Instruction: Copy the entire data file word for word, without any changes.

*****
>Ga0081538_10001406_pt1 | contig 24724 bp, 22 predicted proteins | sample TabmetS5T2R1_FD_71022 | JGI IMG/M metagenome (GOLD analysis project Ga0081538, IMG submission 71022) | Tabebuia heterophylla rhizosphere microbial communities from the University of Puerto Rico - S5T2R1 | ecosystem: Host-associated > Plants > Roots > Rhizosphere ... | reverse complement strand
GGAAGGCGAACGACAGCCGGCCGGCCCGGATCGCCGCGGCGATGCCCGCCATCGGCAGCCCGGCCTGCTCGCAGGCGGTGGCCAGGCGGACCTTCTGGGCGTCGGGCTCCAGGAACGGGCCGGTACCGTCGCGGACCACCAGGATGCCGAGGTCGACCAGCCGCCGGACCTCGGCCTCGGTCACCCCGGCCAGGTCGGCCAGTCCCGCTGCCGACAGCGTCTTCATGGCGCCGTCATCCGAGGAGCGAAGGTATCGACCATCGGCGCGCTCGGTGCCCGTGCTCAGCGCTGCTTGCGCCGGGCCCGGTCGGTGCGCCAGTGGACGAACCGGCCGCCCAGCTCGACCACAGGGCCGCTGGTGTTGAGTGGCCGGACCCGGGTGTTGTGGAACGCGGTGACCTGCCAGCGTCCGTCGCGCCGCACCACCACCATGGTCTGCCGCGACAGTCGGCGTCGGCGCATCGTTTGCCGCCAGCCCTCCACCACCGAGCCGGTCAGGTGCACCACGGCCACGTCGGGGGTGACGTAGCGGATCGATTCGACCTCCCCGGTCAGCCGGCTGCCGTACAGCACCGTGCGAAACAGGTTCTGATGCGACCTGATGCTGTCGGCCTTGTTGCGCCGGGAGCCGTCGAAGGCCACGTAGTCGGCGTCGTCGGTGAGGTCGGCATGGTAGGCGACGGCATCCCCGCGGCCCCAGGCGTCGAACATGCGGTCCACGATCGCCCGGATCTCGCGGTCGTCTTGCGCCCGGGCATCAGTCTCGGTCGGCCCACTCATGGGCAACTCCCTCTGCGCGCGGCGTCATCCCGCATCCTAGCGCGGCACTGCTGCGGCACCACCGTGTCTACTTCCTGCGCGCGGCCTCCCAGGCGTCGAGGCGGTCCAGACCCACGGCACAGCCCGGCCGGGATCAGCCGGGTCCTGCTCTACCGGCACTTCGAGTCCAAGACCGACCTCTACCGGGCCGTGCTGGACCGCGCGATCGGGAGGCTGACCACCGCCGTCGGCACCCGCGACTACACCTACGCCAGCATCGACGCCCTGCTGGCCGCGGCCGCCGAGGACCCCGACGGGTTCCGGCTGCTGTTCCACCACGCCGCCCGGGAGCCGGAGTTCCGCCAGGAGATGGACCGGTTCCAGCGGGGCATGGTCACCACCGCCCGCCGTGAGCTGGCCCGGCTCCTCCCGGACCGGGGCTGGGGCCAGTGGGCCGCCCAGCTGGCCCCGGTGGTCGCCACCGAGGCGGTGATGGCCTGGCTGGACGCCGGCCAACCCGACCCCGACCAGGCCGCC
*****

>Ga0081538_10001406_pt1 | contig 24724 bp, 22 predicted proteins | sample TabmetS5T2R1_FD_71022 | JGI IMG/M metagenome (GOLD analysis project Ga0081538, IMG submission 71022) | Tabebuia heterophylla rhizosphere microbial communities from the University of Puerto Rico - S5T2R1 | ecosystem: Host-associated > Plants > Roots > Rhizosphere ... | reverse complement strand
GGAAGGCGAACGACAGCCGGCCGGCCCGGATCGCCGCGGCGATGCCCGCCATCGGCAGCCCGGCCTGCTCGCAGGCGGTGGCCAGGCGGACCTTCTGGGCGTCGGGCTCCAGGAACGGGCCGGTACCGTCGCGGACCACCAGGATGCCGAGGTCGACCAGCCGCCGGACCTCGGCCTCGGTCACCCCGGCCAGGTCGGCCAGTCCCGCTGCCGACAGCGTCTTCATGGCGCCGTCATCCGAGGAGCGAAGGTATCGACCATCGGCGCGCTCGGTGCCCGTGCTCAGCGCTGCTTGCGCCGGGCCCGGTCGGTGCGCCAGTGGACGAACCGGCCGCCCAGCTCGACCACAGGGCCGCTGGTGTTGAGTGGCCGGACCCGGGTGTTGTGGAACGCGGTGACCTGCCAGCGTCCGTCGCGCCGCACCACCACCATGGTCTGCCGCGACAGTCGGCGTCGGCGCATCGTTTGCCGCCAGCCCTCCACCACCGAGCCGGTCAGGTGCACCACGGCCACGTCGGGGGTGACGTAGCGGATCGATTCGACCTCCCCGGTCAGCCGGCTGCCGTACAGCACCGTGCGAAACAGGTTCTGATGCGACCTGATGCTGTCGGCCTTGTTGCGCCGGGAGCCGTCGAAGGCCACGTAGTCGGCGTCGTCGGTGAGGTCGGCATGGTAGGCGACGGCATCCCCGCGGCCCCAGGCGTCGAACATGCGGTCCACGATCGCCCGGATCTCGCGGTCGTCTTGCGCCCGGGCATCAGTCTCGGTCGGCCCACTCATGGGCAACTCCCTCTGCGCGCGGCGTCATCCCGCATCCTAGCGCGGCACTGCTGCGGCACCACCGTGTCTACTTCCTGCGCGCGGCCTCCCAGGCGTCGAGGCGGTCCAGACCCACGGCACAGCCCGGCCGGGATCAGCCGGGTCCTGCTCTACCGGCACTTCGAGTCCAAGACCGACCTCTACCGGGCCGTGCTGGACCGCGCGATCGGGAGGCTGACCACCGCCGTCGGCACCCGCGACTACACCTACGCCAGCATCGACGCCCTGCTGGCCGCGGCCGCCGAGGACCCCGACGGGTTCCGGCTGCTGTTCCACCACGCCGCCCGGGAGCCGGAGTTCCGCCAGGAGATGGACCGGTTCCAGCGGGGCATGGTCACCACCGCCCGCCGTGAGCTGGCCCGGCTCCTCCCGGACCGGGGCTGGGGCCAGTGGGCCGCCCAGCTGGCCCCGGTGGTCGCCACCGAGGCGGTGATGGCCTGGCTGGACGCCGGCCAACCCGACCCCGACCAGGCCGCC